The 50 Biggest Artists of 2013
2013: the year of the dance music artist album, the rise of SFX and EMC’s Wall Street debut, musically defined by another 365 of festival fuel and Beatport bedlam. It’s been a strange and satisfying year, but still one in which artists deserve retrospective praise. And that’s where Dancing Astronaut’s annual ranking, our Biggest Artists of 2013, comes into play.
These are the artists who paved their way into the mainstream consciousness in 2013. They may not all be your personal cup of tea, but when it comes to raising awareness for dance music, headlining festivals and tastemaking across genres, these 50 artists made the most noise for the scene as a whole. We factored in not only their commercial success but their recognition on a global stage. Some artists made their mark with landmark productions while others were a booking agent’s dream, but regardless of where they made their impact they all have one thing in common; a lasting effect on the dance music zeitgeist of 2013.
But where’s Daft Punk?
We made a conscious decision to exclude Daft Punk from our list. Despite a ton of buzz and 2013′s most talked about album, the duo had very little lasting effect on the scene we call home. There were no festival dates and no touring schedule – just one smash hit and a lot of noise on the internet. Daft Punk’s presence on our list would have tipped the scales in their favor, creating an apples to oranges comparison that we felt did a disservice to the acts on our list and to the robots themselves.
The flag carrier of hard style had his genre booming louder than ever in 2013, remaining stationed in Europe and now scratching the surface of the US market. Headhunterz has been more than an individual artist, but a symbol of his sound. And his headlining Explode tour wasn’t the beginning or end of the impact he’d impose on the live scene, as he served as a landmark artist at festivals ranging across oceans and continents, from Tomorrowland to Electric Daisy Carnival. Productions such as “Colors” helped embed his signature sound into eardrums foreign to hardstyle, and a recent collaboration with Krewella is helping to further ease the transition.
Sky’s the limit when you’re the Robin to Hardwell’s Batman. In the case of Dyro, he’s emerged as far more than a sidekick ever since introduced as the “world’s biggest upcoming DJ” at Ultra Music Festival. Revealed Record’s fastest-rising star saw himself as one of 2013’s most formidable breakthrough artists and newcomers, as his campaign through event season and beyond was a free-for-all of live appearances, consistent chart-toppers, and collaborations alongside Hardwell and Tiësto.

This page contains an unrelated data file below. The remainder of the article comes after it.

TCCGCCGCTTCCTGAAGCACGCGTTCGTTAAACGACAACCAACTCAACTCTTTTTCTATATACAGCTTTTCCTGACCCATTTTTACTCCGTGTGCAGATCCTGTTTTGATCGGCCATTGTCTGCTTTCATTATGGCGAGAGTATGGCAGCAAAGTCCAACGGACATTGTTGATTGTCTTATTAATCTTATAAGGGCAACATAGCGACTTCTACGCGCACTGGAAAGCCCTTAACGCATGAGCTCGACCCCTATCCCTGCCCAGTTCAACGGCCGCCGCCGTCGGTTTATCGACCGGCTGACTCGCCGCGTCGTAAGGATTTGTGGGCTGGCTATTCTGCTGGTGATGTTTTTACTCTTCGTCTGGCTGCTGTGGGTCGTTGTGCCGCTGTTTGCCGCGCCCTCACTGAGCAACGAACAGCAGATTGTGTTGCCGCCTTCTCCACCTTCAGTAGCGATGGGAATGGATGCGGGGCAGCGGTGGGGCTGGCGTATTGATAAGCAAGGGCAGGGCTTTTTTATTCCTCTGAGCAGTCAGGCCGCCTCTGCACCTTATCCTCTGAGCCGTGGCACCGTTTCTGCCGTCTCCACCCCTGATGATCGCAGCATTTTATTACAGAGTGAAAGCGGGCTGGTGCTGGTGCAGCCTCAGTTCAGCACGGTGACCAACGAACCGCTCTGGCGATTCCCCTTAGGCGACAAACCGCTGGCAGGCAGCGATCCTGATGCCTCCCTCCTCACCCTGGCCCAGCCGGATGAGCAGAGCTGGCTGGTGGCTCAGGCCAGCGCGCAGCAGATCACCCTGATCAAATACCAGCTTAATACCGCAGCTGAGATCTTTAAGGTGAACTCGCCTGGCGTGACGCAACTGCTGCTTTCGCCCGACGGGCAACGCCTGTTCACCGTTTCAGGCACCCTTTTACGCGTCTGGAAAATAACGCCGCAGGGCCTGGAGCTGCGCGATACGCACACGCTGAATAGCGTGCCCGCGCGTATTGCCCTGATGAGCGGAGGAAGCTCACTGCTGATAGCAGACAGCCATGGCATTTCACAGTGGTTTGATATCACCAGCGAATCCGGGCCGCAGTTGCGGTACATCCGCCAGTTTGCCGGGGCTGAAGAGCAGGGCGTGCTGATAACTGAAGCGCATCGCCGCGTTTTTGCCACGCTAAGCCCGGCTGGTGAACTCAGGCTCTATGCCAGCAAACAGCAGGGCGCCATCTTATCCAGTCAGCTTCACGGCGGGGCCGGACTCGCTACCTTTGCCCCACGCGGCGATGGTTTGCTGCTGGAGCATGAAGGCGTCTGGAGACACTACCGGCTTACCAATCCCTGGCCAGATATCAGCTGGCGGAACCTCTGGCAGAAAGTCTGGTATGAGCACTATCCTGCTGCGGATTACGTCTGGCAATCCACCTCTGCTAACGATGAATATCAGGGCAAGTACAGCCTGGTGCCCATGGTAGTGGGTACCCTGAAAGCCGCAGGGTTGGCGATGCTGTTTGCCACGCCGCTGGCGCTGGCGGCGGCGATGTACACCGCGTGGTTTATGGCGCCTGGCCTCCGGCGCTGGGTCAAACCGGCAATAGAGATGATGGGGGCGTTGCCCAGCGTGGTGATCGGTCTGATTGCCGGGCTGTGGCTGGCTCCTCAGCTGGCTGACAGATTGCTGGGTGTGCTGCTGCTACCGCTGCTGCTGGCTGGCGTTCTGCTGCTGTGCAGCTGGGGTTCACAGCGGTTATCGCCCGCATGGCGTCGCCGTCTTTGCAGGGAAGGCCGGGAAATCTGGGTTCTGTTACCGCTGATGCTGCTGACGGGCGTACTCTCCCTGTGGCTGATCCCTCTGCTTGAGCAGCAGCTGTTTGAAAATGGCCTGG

48. Cedric Gervais
The man who needed our help finding Molly rode a wave of buzz into 2013 and achieved radio-ready success with his remix of Lana Del Rey’s “Summertime Sadness.” One of the few artists to break into Top 40 Radio over the past year, Gervais found himself in almost as high demand as the reference that put him on the map. The Miami-based producer may have never found what he was looking for, but instead discovered impressive success throughout the industry’s booming nightlife.
47. Feed Me
The often outspoken Jon Gooch quit DJing this year to focus on a new album. His “retirement” from the decks caused shockwaves throughout his devoted fanbase, but luckily for them he wasn’t entirely truthful. Scaling back his appearances led to the completion of one of the year’s most anticipated albums, the oddly titled Calamari Tuesday. A producer’s producer, Gooch and his alter ego Feed Me left a lasting impression on the cliff notes of 2013 and stood resolute in their noble opposition of dance music’s creative drought.
46. Sunnery James & Ryan Marciano
Electronic dance music branches off into many sub genres, resulting in purist fans who stay true to one of those particular sounds. Sunnery James & Ryan Marciano, however, have abolished that concept of human nature by bringing an assortment of sounds to a variety of settings — and doing so respectfully has earned them the support of fans of all genres. Taking a classic house bravado and a tribal house energy, the duo have seamlessly delivered beat-driven music on stages that normally warrant big room attitude; and their production of the year, “SOTU,” embodies that versatility sonically. In 2013 Sunnery and Ryan went from New York favorites to international stars.
Not content to be pigeonholed into one particular genre, Liv and Mim Nervo made it a point to expand their catalog of productions over the past year. The Australian DJs-turned-Covergirls kept fans on their toes with an eclectic array of releases in 2013, teaming up with R3hab, Marco Lys, Ivan Gough and more. Talented producers and DJs, the two most charismatic women in dance music continued to make waves for their own personal brand while they pushed the female artist agenda to new heights.
44. Laidback Luke
The hardest working man in the business. The demands of dance music fans sped up this year, but Laidback Luke didn’t slow down. Hell, he never had his foot on the breaks. Collaborations with the likes of Hardwell and Martin Solveig lead his 2013 discography, but there was hardly a week in which the veteran didn’t have a taste of new music for his fans. In addition to delivering frenetic electro-house week in and week out via MixMash, Luke also spawned a new imprint, Ones To Watch, for rising talent. As far as his live presence goes, Super You & Me remained one of the most desired movements, remaining consistent and only growing stronger with time.
43. Wolfgang Gartner